Truth is, storytelling has always been in fashion. Since the early stages of humanity, stories have served as the most effective way to pass down knowledge and entertain audiences, through different means of communication. We used to share our messages and stories by drawing and engraving graffiti in caves, making smoke signals, performing plays in arenas, and using the telegraph, deploying bird messengers, etc…  

Moreover, throughout the evolution of storytelling and the persistent progress of technology, we have witnessed the emergence of an additional plethora of different channels through which these stories can be conveyed: videos (ranging from explainers to Youtube posts to interviews), web articles and blogs, illustrations, pictures, etc…

However, progress and evolution have not altered the underlying motive of storytelling: people share their stories to form connections with others. Through storytelling people can gain acceptance through the audience’s ability to relate to the story and find value within it.

Something that we have observed, is that sometimes great stories are neglected because their speaker lacks the confidence in their storytelling skills. Rather than seeking help or advice, they shy away from telling their story at all. Companies too can also lack this confidence. Like you and I, they too are concerned about their storytelling abilities and the ways in which they can convey a story in a sufficient, compelling and entertaining manner.

But did anyone ever say that we have to write these stories on our own? Often when we listen to public speakers or musicians, we forget that behind them stands a whole team. This team aided in the performer’s success by assisting them in the drafting, crafting and improving their story in order to ensure a great performance.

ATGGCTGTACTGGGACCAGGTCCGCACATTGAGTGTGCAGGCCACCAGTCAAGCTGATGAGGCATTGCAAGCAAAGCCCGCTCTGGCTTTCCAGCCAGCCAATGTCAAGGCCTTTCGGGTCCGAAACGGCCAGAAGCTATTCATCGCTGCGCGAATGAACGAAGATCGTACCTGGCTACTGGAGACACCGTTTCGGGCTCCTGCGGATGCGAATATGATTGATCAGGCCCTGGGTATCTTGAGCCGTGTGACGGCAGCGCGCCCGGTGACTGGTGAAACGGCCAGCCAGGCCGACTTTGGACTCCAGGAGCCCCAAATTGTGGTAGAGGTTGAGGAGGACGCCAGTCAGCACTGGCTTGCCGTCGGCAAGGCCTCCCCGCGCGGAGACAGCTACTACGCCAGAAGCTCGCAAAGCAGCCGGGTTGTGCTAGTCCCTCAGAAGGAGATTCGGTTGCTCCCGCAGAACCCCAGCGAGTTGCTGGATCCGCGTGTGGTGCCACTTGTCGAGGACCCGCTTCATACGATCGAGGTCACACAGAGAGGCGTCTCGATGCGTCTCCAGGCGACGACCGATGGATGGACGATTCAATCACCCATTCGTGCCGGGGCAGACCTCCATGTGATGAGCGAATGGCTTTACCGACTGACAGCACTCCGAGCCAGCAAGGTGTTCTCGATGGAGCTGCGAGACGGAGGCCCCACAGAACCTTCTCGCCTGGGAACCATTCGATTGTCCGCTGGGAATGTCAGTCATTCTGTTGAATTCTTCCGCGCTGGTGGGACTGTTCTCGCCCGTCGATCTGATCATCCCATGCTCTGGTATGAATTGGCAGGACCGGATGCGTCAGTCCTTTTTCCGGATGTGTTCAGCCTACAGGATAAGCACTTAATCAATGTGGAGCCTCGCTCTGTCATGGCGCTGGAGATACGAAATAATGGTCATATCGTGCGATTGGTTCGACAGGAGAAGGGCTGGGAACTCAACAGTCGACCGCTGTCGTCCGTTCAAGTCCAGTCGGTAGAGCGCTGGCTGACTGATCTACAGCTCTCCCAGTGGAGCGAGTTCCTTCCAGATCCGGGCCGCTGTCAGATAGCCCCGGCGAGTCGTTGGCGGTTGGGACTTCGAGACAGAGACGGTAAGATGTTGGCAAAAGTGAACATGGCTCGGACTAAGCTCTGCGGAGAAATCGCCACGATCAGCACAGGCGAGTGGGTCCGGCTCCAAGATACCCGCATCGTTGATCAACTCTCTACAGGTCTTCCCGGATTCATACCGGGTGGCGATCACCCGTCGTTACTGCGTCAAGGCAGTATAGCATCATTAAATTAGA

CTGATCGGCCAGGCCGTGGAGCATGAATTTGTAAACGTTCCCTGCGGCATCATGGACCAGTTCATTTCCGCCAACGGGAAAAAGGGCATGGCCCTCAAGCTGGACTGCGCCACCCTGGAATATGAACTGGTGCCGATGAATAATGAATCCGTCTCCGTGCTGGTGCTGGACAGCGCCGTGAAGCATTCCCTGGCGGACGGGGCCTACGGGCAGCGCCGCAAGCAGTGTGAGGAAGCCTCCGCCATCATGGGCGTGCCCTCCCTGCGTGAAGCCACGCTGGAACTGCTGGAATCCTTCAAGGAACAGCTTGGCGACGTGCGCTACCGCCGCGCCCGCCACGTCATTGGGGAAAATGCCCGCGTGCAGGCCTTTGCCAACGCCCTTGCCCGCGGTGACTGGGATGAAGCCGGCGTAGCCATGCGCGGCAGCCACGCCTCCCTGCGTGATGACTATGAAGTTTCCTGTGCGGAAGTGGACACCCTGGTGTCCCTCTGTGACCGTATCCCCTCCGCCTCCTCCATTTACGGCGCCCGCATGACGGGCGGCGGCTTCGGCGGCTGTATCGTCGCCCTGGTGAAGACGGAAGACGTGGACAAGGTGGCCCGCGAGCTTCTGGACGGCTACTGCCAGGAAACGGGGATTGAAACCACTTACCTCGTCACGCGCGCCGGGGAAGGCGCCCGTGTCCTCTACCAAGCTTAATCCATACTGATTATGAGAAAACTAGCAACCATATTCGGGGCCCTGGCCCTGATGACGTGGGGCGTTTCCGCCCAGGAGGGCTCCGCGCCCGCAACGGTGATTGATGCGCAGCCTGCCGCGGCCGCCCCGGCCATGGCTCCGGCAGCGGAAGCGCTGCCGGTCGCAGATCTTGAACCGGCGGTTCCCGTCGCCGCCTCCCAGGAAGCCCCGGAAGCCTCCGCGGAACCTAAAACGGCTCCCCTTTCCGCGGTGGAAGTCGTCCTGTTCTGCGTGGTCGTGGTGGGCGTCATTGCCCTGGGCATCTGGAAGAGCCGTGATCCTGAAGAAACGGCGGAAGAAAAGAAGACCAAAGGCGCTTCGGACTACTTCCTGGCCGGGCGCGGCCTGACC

We are perfectly aware that as a creator, sometimes sharing stories can be a bit daunting… but if audiences love to hear stories, and you too want to share yours, can that daunting feeling be enough to give up on communicating your message? Is there anything else that is keeping you from sharing your story?

Stories are intrinsic to our work and our mission at Linetest as we strive to improve in our storytelling skills. What we have observed through our collaborations and projects is that the best storytellers:

  • Tell their story well and creatively
  • Are trustworthy and honest
  • Empower their audience with information that matters.

We also noticed that we tend to forget that there is no ‘right’ or ‘wrong’ way to tell a story. When crafting a story there is no limit to how many props, examples, or metaphors one should use, and therefore, we should not allow these factors to overwhelm or limit us. Stories should engage both the audience as well as the storyteller, and whoever is speaking, should be perfectly confident and comfortable with the message they are spreading. Without these elements of engagement and confidence, we risk not being able to convey what we truly feel as the storyteller, while pressure and stage fright can end up acting like a muzzle.

Our goal at Linetest is to eradicate pressure and uncertainty from the speaker, while making sure that the audience becomes curious and eager to find out more. We believe that all stories have value in their own unique way. When we focus on finding the best way to reflect each individual story’s uniqueness, we as a team can allow our creative work to transform and grow.

We find that video is an incredibly powerful and versatile method to tell stories, and it allows us to communicate words, sounds, images and emotions all at once, thus resonating with different audiences over a large platform simultaneously.

What are in your opinion the most effective & efficient methods to tell stories?

Shoot us an email at so that we can further this conversation!